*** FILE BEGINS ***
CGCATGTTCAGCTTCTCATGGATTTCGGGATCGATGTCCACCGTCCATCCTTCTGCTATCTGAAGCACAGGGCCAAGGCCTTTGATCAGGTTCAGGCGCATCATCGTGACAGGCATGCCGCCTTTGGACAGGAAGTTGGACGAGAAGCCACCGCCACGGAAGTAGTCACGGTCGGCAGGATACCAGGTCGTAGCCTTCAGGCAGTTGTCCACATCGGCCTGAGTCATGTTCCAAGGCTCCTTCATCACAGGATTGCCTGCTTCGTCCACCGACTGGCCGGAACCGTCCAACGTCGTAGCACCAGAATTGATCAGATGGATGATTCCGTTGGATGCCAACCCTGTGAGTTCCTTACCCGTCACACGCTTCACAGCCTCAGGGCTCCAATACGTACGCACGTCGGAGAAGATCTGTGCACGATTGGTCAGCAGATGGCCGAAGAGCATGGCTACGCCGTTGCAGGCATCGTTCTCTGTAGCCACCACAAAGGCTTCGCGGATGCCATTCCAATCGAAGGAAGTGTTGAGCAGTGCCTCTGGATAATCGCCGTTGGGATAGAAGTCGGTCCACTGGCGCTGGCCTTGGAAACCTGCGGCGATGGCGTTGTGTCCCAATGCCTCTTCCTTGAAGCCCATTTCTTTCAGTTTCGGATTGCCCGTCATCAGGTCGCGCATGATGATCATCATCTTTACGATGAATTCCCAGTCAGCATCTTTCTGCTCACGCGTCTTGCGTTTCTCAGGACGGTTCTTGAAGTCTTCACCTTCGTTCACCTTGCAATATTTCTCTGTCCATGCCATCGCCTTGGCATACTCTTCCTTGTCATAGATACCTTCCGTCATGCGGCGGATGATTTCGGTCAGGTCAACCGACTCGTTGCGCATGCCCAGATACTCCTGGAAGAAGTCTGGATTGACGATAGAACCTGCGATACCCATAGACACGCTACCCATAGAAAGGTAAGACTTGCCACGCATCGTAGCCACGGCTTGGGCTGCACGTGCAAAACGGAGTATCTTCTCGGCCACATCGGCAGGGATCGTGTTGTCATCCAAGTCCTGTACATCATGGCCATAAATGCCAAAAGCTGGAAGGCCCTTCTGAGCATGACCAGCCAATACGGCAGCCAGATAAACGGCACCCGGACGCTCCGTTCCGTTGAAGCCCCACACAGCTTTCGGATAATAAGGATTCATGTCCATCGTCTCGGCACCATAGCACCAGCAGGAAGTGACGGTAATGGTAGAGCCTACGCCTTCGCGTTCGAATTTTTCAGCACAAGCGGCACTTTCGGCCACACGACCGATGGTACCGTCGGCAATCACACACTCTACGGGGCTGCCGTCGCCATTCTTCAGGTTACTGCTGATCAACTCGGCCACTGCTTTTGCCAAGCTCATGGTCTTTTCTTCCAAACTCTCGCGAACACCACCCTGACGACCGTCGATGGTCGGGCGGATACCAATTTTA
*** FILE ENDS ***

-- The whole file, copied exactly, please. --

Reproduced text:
CGCATGTTCAGCTTCTCATGGATTTCGGGATCGATGTCCACCGTCCATCCTTCTGCTATCTGAAGCACAGGGCCAAGGCCTTTGATCAGGTTCAGGCGCATCATCGTGACAGGCATGCCGCCTTTGGACAGGAAGTTGGACGAGAAGCCACCGCCACGGAAGTAGTCACGGTCGGCAGGATACCAGGTCGTAGCCTTCAGGCAGTTGTCCACATCGGCCTGAGTCATGTTCCAAGGCTCCTTCATCACAGGATTGCCTGCTTCGTCCACCGACTGGCCGGAACCGTCCAACGTCGTAGCACCAGAATTGATCAGATGGATGATTCCGTTGGATGCCAACCCTGTGAGTTCCTTACCCGTCACACGCTTCACAGCCTCAGGGCTCCAATACGTACGCACGTCGGAGAAGATCTGTGCACGATTGGTCAGCAGATGGCCGAAGAGCATGGCTACGCCGTTGCAGGCATCGTTCTCTGTAGCCACCACAAAGGCTTCGCGGATGCCATTCCAATCGAAGGAAGTGTTGAGCAGTGCCTCTGGATAATCGCCGTTGGGATAGAAGTCGGTCCACTGGCGCTGGCCTTGGAAACCTGCGGCGATGGCGTTGTGTCCCAATGCCTCTTCCTTGAAGCCCATTTCTTTCAGTTTCGGATTGCCCGTCATCAGGTCGCGCATGATGATCATCATCTTTACGATGAATTCCCAGTCAGCATCTTTCTGCTCACGCGTCTTGCGTTTCTCAGGACGGTTCTTGAAGTCTTCACCTTCGTTCACCTTGCAATATTTCTCTGTCCATGCCATCGCCTTGGCATACTCTTCCTTGTCATAGATACCTTCCGTCATGCGGCGGATGATTTCGGTCAGGTCAACCGACTCGTTGCGCATGCCCAGATACTCCTGGAAGAAGTCTGGATTGACGATAGAACCTGCGATACCCATAGACACGCTACCCATAGAAAGGTAAGACTTGCCACGCATCGTAGCCACGGCTTGGGCTGCACGTGCAAAACGGAGTATCTTCTCGGCCACATCGGCAGGGATCGTGTTGTCATCCAAGTCCTGTACATCATGGCCATAAATGCCAAAAGCTGGAAGGCCCTTCTGAGCATGACCAGCCAATACGGCAGCCAGATAAACGGCACCCGGACGCTCCGTTCCGTTGAAGCCCCACACAGCTTTCGGATAATAAGGATTCATGTCCATCGTCTCGGCACCATAGCACCAGCAGGAAGTGACGGTAATGGTAGAGCCTACGCCTTCGCGTTCGAATTTTTCAGCACAAGCGGCACTTTCGGCCACACGACCGATGGTACCGTCGGCAATCACACACTCTACGGGGCTGCCGTCGCCATTCTTCAGGTTACTGCTGATCAACTCGGCCACTGCTTTTGCCAAGCTCATGGTCTTTTCTTCCAAACTCTCGCGAACACCACCCTGACGACCGTCGATGGTCGGGCGGATACCAATTTTA